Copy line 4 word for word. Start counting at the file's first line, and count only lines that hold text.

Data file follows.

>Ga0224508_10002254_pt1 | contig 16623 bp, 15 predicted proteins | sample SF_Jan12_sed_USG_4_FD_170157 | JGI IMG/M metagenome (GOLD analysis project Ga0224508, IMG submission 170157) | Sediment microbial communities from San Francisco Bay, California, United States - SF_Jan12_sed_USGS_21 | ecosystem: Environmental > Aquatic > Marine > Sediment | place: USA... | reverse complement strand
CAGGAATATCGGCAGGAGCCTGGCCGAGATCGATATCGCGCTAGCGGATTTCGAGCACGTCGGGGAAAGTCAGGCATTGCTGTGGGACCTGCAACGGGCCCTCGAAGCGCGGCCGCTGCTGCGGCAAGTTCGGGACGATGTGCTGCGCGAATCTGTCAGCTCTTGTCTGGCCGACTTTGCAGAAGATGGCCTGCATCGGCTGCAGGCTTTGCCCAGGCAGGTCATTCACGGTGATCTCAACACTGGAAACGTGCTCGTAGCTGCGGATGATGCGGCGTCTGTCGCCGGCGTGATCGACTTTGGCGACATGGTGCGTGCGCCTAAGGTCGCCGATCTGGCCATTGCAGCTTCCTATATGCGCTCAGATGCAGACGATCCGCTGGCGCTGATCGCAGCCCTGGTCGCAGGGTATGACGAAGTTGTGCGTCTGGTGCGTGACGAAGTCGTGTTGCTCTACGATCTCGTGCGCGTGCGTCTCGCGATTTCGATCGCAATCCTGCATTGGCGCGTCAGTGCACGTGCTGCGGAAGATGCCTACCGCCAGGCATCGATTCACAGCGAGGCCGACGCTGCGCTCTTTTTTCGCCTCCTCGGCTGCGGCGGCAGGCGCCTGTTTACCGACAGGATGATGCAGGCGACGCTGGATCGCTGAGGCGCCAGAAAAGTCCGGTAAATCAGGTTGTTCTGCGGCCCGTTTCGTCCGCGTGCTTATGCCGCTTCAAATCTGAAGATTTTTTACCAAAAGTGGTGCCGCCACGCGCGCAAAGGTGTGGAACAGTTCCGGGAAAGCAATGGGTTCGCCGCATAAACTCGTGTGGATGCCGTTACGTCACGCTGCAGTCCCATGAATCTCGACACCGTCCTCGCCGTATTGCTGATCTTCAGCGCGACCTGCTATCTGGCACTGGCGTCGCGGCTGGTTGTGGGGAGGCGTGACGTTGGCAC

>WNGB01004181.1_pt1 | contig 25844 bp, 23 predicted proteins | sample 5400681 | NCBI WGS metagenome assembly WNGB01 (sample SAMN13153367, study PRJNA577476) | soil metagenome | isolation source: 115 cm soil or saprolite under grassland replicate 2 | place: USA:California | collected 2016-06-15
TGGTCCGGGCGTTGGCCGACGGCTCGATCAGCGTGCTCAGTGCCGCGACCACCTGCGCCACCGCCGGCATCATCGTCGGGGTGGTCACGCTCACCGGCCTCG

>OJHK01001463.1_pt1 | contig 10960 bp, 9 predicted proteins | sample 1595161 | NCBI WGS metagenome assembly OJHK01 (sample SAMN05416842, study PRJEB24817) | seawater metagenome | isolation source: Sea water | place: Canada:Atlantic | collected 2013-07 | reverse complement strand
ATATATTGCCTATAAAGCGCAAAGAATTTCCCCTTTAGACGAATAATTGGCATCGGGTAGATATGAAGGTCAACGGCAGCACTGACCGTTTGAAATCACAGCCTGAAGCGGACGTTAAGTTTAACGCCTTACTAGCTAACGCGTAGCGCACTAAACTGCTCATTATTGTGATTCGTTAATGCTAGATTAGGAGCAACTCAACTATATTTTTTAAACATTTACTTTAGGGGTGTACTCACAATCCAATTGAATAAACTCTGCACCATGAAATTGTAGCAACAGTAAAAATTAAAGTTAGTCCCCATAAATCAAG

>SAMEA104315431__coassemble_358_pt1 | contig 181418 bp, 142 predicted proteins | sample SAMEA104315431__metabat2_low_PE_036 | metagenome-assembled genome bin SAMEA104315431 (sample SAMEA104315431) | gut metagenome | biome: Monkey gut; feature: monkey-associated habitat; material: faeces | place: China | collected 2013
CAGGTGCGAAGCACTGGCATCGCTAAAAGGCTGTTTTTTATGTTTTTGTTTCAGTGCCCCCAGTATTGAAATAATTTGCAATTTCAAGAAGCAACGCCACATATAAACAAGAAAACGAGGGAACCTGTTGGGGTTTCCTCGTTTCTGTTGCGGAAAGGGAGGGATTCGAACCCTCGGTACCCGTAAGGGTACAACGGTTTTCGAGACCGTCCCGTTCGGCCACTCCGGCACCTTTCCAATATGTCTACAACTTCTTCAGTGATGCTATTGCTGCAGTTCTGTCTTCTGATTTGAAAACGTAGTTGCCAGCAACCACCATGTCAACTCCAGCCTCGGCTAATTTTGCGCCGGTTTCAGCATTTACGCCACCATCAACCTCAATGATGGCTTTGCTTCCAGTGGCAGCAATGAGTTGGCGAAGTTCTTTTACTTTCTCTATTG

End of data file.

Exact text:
TGGTCCGGGCGTTGGCCGACGGCTCGATCAGCGTGCTCAGTGCCGCGACCACCTGCGCCACCGCCGGCATCATCGTCGGGGTGGTCACGCTCACCGGCCTCG